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12/8/2011
02:27 PM
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10 Cool iPad Apps From Uncle Sam

The federal government has embraced mobile applications with enthusiasm, creating dozens of iPhone and Android smartphone apps. More recently, agencies have begun developing iPad apps. These 10 stand out for their visual appeal and functionality.




Federal agencies have begun to develop apps for the Apple iPad, a growing number of which are available to the public. These include a field guide to trees from the Smithsonian, another for tracking contracts awarded under the federal stimulus package, several apps by NASA, and others.

There are currently fewer than two dozen government-developed or sponsored apps in the Apple AppStore that have been designed for the iPad, and most come from a just handful of agencies. We're at the beginning of what is likely to be a fast-growing trend.

Agencies have designed many other apps to work with both iPhones and iPads, such as the Department of State's Smart Traveler app and the FEMA App. Numerous other iPad apps have been developed by private sector developers using government data. For example, various weather and climate apps pull data from the National Oceanic and Atmospheric Administration.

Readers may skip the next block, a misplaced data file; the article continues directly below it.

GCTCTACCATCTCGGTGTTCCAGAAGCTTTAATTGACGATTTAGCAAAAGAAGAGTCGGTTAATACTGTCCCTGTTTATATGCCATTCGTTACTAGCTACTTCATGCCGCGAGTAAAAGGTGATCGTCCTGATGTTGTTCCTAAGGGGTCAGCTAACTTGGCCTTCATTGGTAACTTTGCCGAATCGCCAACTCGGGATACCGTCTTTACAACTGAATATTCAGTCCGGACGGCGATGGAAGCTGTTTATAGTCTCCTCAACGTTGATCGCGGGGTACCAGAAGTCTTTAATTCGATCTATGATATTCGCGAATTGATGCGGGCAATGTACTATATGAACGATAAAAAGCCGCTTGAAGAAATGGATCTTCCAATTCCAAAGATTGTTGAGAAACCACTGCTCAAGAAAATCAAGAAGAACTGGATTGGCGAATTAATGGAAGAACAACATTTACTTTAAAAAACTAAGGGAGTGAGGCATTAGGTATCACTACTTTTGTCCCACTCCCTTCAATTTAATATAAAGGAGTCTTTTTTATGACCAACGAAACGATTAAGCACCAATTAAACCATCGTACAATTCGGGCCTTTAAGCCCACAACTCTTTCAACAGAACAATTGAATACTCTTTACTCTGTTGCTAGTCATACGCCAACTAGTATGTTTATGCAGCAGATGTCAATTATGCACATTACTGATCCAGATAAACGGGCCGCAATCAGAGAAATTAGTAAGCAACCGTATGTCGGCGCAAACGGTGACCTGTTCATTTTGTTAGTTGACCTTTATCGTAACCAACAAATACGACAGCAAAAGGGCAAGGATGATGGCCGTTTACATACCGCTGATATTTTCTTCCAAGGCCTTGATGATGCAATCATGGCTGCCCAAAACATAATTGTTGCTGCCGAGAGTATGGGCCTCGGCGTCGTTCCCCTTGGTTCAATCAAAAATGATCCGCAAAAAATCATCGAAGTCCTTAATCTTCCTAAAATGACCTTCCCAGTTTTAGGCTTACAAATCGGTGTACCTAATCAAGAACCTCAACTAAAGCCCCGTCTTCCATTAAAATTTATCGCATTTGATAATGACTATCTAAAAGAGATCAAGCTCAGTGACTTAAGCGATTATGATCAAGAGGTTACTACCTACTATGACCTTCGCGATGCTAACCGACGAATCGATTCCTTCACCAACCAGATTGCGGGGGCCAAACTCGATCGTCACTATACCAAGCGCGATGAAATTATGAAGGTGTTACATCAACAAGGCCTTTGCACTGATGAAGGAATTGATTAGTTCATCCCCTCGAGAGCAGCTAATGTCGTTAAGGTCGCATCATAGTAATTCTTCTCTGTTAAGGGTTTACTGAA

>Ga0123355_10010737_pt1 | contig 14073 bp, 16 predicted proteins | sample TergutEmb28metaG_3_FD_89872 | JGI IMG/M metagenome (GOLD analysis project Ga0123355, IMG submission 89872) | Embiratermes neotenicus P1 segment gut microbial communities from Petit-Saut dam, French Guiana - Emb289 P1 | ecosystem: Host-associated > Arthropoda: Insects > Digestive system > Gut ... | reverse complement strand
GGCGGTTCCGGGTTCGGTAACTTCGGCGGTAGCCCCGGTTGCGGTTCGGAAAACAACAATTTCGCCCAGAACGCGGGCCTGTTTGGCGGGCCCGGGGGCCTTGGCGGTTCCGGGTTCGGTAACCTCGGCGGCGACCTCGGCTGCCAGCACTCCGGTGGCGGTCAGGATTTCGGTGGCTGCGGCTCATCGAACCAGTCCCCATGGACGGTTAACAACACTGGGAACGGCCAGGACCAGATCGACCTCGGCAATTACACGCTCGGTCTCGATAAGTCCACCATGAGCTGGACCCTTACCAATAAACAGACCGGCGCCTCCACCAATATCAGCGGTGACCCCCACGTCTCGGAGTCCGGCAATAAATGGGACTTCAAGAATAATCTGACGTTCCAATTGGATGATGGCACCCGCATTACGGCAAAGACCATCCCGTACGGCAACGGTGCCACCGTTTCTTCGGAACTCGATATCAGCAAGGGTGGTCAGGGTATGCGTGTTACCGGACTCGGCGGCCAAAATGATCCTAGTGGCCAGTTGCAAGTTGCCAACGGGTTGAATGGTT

App developer NIC has developed a series of iPad apps to prepare student drivers for state license exams. A few foreign governments, including Canada and China, have also developed iPad apps.

The growth in iPad apps comes as agencies build more mobile apps in general. In the past few months, the number of apps available in the Apple AppStore has increased noticably, and they're coming from a growing number of agencies.

One of the more visually compelling government iPad apps is the interactive Marines Magazine, which publishes quarterly. Touch screen navigation lets users move from page to page with a flick of the wrist, and articles sometimes come with embedded video.